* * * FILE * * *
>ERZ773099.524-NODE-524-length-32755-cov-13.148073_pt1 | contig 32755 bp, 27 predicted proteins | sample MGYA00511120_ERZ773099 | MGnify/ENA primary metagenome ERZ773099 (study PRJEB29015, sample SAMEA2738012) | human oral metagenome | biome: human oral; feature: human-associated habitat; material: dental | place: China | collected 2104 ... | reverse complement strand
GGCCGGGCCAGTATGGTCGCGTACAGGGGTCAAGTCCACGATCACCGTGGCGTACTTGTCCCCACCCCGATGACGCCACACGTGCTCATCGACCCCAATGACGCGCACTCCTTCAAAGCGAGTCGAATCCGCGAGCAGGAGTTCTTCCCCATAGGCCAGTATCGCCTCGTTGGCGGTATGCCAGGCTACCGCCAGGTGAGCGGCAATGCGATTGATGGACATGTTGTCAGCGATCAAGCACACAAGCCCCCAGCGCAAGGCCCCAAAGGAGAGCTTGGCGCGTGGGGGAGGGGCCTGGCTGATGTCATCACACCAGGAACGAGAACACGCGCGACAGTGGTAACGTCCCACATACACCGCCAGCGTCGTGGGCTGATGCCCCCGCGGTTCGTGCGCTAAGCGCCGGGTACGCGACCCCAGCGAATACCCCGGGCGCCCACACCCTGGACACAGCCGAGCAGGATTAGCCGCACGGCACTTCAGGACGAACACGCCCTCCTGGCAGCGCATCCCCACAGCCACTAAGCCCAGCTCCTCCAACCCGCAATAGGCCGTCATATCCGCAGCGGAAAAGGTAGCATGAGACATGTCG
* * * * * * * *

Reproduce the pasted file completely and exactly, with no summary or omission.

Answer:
>ERZ773099.524-NODE-524-length-32755-cov-13.148073_pt1 | contig 32755 bp, 27 predicted proteins | sample MGYA00511120_ERZ773099 | MGnify/ENA primary metagenome ERZ773099 (study PRJEB29015, sample SAMEA2738012) | human oral metagenome | biome: human oral; feature: human-associated habitat; material: dental | place: China | collected 2104 ... | reverse complement strand
GGCCGGGCCAGTATGGTCGCGTACAGGGGTCAAGTCCACGATCACCGTGGCGTACTTGTCCCCACCCCGATGACGCCACACGTGCTCATCGACCCCAATGACGCGCACTCCTTCAAAGCGAGTCGAATCCGCGAGCAGGAGTTCTTCCCCATAGGCCAGTATCGCCTCGTTGGCGGTATGCCAGGCTACCGCCAGGTGAGCGGCAATGCGATTGATGGACATGTTGTCAGCGATCAAGCACACAAGCCCCCAGCGCAAGGCCCCAAAGGAGAGCTTGGCGCGTGGGGGAGGGGCCTGGCTGATGTCATCACACCAGGAACGAGAACACGCGCGACAGTGGTAACGTCCCACATACACCGCCAGCGTCGTGGGCTGATGCCCCCGCGGTTCGTGCGCTAAGCGCCGGGTACGCGACCCCAGCGAATACCCCGGGCGCCCACACCCTGGACACAGCCGAGCAGGATTAGCCGCACGGCACTTCAGGACGAACACGCCCTCCTGGCAGCGCATCCCCACAGCCACTAAGCCCAGCTCCTCCAACCCGCAATAGGCCGTCATATCCGCAGCGGAAAAGGTAGCATGAGACATGTCG